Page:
The Credits Celebrating Film and Television's Creative Community Tue, 16 Sep 2014 14:31:07 +0000 en-US hourly 1 Building the Sensational Sets of The Maze Runner Tue, 16 Sep 2014 14:30:51 +0000 One way to jumpstart your film career is to create your own mini-masterpiece, have it blow up on YouTube, and force Hollywood to come knocking. This was the case for animator/director Wes Ball, whose 2012 short film Ruin grabbed the attention of 20th Century Fox. ... Read More

One way to jumpstart your film career is to create your own mini-masterpiece, have it blow up on YouTube, and force Hollywood to come knocking. This was the case for animator/director Wes Ball, whose 2012 short film Ruin grabbed the attention of 20th Century Fox. Ball was called to a meeting where the longtime animator was asked to take the reigns on an adaptation of a popular 2009 sci-fi YA novel. While there, he successfully pitched them to turn Ruin into a feature. Not a bad day’s work.

Ball’s feature film debut is the adaptation of James Dashner’s bestselling 2009 novel The Maze Runner, a work that fuses elements of The Hunger Games, Lord of the Flies and Lost into a sweaty, breathless story of survival. Dashner has said, however, that he wanted to write a story about boys (and one girl) in an impossible Lord of the Flies-like survial situation in which, instead of turning on one another, they became more cooperative, more committed to banding together to survive. Also unlike Flies, the monsters in The Maze Runner are real.

In the film, Thomas (Dylan O’Brien) is the latest teenage boy to be deposited in the Glade—an oasis in the center of a vast Maze that is sealed off from the rest of the world by massive concrete walls. Thomas is greeted by a group of boys, all of whom made the same strange trip he did into the Glade, arriving with amnesia on a freight elevator that rose through blackness for what seemed like hours. The reason they’re there is one of the mysteries at the heart of the story, as is the function of the Maze, which reorganizes itself on a nightly basis.

The makeshift society the boys have created in the Glade includes ‘Runners,’ the boys who enter the Maze every day to map each new configuration in an ongoing effort to find a way out. They’re led by Minho (Ki Hong Lee), and their exploration must end before nightfall, as no Runner has ever survived a night in the Maze. This is primarily because of the existence of Grievers, colossal biomechanical spiders that patrol the Maze. After Thomas helps Minho and Alby (Aml Ameen) survive a night in the Maze, and the arrival of Teresa (Kaya Scoldelario), the first girl ever sent to the Glade, the social order begins to shift as the Gladers attempt to reconcile the sudden possibility of a different way of penetrating the Maze and surviving.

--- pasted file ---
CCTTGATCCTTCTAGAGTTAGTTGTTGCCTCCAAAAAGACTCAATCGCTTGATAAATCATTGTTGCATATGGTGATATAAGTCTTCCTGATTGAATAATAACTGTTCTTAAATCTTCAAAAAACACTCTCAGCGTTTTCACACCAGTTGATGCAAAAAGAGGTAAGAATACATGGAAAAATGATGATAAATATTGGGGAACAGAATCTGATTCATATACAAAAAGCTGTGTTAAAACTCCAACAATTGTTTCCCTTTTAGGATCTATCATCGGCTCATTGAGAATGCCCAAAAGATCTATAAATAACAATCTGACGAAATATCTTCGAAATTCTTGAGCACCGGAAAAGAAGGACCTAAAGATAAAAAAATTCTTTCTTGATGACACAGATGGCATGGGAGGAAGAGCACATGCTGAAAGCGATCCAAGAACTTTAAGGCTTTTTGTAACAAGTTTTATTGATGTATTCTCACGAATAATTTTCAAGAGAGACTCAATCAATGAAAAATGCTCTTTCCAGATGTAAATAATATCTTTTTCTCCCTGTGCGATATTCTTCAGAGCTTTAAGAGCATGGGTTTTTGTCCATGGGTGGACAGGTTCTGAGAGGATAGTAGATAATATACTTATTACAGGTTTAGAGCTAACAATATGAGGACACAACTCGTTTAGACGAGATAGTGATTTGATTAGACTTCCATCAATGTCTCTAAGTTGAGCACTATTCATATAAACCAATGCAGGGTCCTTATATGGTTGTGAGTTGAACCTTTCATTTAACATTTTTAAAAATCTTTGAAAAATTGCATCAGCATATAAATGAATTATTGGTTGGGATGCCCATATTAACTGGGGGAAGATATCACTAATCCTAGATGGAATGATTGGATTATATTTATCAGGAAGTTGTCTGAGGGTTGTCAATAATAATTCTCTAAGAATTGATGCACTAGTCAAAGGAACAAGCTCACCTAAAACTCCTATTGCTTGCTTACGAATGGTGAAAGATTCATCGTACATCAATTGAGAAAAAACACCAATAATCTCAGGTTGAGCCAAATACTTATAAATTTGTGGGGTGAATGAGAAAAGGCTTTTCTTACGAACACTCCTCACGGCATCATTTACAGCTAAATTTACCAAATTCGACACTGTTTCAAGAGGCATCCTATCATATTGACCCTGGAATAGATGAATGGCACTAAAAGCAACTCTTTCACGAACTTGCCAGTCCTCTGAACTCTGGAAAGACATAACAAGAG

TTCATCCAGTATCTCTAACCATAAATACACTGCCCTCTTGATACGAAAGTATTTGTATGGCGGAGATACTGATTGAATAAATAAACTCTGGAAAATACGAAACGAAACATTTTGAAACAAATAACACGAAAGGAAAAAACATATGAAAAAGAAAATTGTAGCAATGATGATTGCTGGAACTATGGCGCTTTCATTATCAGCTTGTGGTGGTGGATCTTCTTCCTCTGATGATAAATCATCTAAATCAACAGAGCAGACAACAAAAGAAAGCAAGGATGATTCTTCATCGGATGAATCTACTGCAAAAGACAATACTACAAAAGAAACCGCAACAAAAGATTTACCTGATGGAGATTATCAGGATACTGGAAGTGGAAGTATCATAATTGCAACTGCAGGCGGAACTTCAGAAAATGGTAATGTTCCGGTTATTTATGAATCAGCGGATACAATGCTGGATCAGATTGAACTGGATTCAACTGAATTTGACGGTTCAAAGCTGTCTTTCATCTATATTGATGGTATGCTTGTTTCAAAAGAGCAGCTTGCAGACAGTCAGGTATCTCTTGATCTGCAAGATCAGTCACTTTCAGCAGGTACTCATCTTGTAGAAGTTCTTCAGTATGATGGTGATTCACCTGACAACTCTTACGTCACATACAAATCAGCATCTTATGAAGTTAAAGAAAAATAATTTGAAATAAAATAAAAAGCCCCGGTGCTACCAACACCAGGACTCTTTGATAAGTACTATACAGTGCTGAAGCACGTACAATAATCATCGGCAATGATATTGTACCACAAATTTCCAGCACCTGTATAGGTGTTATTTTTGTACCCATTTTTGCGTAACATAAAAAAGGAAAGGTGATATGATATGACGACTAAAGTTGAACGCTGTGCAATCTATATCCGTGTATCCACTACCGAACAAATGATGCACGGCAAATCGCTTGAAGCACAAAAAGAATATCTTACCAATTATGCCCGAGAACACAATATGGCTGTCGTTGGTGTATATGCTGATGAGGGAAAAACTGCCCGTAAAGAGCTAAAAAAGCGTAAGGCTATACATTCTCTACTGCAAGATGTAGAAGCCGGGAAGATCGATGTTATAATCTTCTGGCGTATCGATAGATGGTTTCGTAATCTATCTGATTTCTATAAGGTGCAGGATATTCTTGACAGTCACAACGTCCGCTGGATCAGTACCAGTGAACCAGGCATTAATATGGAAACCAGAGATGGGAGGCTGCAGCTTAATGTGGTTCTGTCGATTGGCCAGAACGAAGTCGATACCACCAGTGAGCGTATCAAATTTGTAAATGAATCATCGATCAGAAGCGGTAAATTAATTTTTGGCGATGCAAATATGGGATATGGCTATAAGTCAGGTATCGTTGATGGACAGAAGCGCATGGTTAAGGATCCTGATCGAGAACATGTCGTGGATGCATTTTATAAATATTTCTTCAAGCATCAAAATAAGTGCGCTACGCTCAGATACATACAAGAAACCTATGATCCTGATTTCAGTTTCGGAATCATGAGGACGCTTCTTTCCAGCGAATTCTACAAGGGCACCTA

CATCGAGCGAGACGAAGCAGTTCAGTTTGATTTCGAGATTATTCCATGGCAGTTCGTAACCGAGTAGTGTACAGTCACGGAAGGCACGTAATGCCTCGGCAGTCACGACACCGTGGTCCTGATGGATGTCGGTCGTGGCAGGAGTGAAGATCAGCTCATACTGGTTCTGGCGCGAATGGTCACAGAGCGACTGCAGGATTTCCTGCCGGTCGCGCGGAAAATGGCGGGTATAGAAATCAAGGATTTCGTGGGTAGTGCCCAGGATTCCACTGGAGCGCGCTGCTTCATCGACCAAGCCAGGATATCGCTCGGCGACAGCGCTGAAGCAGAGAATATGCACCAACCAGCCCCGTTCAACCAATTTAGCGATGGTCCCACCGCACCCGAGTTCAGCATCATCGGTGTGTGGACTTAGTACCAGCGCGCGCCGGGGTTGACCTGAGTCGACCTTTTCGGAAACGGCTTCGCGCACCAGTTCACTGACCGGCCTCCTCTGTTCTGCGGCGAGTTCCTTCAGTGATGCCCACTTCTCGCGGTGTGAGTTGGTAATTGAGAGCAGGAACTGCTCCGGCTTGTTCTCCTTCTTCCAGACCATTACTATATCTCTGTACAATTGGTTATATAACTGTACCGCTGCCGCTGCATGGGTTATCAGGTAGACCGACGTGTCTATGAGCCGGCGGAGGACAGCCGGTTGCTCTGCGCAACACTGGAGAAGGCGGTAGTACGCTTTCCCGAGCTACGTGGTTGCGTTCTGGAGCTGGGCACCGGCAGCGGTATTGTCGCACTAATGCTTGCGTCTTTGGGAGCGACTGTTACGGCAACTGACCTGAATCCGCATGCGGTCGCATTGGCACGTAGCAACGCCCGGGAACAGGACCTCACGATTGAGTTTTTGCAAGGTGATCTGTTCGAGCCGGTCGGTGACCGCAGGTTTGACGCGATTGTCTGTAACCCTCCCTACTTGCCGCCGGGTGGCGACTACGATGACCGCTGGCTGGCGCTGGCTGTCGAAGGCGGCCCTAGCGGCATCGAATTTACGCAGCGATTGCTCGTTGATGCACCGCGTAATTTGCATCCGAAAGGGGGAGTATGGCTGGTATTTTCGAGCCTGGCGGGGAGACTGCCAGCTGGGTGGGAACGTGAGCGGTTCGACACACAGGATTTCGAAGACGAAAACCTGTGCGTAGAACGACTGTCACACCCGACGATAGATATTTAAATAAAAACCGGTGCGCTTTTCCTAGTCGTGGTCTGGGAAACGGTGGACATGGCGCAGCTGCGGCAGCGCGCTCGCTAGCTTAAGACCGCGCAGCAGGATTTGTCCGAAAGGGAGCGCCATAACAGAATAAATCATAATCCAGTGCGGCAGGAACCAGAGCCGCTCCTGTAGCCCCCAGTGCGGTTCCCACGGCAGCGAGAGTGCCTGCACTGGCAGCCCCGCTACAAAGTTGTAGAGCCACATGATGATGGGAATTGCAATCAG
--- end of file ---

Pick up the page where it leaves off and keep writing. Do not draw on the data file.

“They stood in a vast courtyard several times the size of a football field, surrounded by four enormous walls made of gray stone and covered in sports with thick ivy. The walls had to be hundreds of feet high and formed a perfect square around them, each side split in the exact middle by an opening as tall as the walls themselves that, from what Thomas could see, led to passages and long corridors beyond.”

As the rare animator/director, Ball was uniquely positioned to bring Dashner’s vivid world to life using CGI, but much of the film was shot with practical, handcrafted effects.

Both the Maze and the Glade were created in locations in Louisiana. Production designer Marc Fisichella, who recently was the supervising art director on X-Men: First Class, had to build something that would be both practical to shoot in and around, but also provide enough of a physical reality that, aided by CGI in post, would credibly create the harrowing world of the novel.

To create the Glade, the crew utilized a farm in St. Francisville, Louisiana, an hour or so from Baton Rouge. This lush, remote location was a perfect place to credibly recreate Dashner’s Glade. In fact, perhaps it was too credible. Producer Lee Stollman explained in the press notes that the location was lousy with venomous snakes, mosquitoes, and horseflies. The production needed to hire a snake wrangler who removed dozens of lethal cottonmouths, tree rattles and copperheads during the three weeks of filming on the farm. He caught some 25 venomous snakes, another 35 non-venomous snakes, and one 5-foot rattler. This is to say nothing of the heat and humidity, the mud and the rain.

Another key element of the production design was the Map Room, the crucial location of where all the accrued knowledge built through the dangerous expeditions of the Runners is stored. Fisichella and the crew decided to put the Map Room in a secluded area on the property, not in plain sight of the Glade. They chose a spot deep in the woods of the property which was legitimately wild and overgrown. This allowed them to film the scene amongst shafts of light pouring through the foliage, adding a necessary sense of wild seclusion to the scenes.

“The Map Room’s centerpiece is the map table, which was one of my favorite pieces in the movie,” Fisichella said. “The Runners go into the Maze and come back with their notes and hand-draw maps, which they piece together on this big table, and when they connect them in a certain way, you start to see the layout of the Maze. I thought this would be a great opportunity for the audience to really get the scope of the Maze in 3D form. I thought, ‘wouldn’t it be great if the Gladers actually built a model of the Maze out of sticks and twigs, and that’s how they would document it?’ And we ended up with this really beautiful eight-foot table with a complete creation of the Maze with two and a half inch sticks, and they even did a miniature version of the Glade itself right in the center. It looks very primitive but it’s like a beautiful piece of art, and when you pull back on it, you can see how big this Maze actually is.”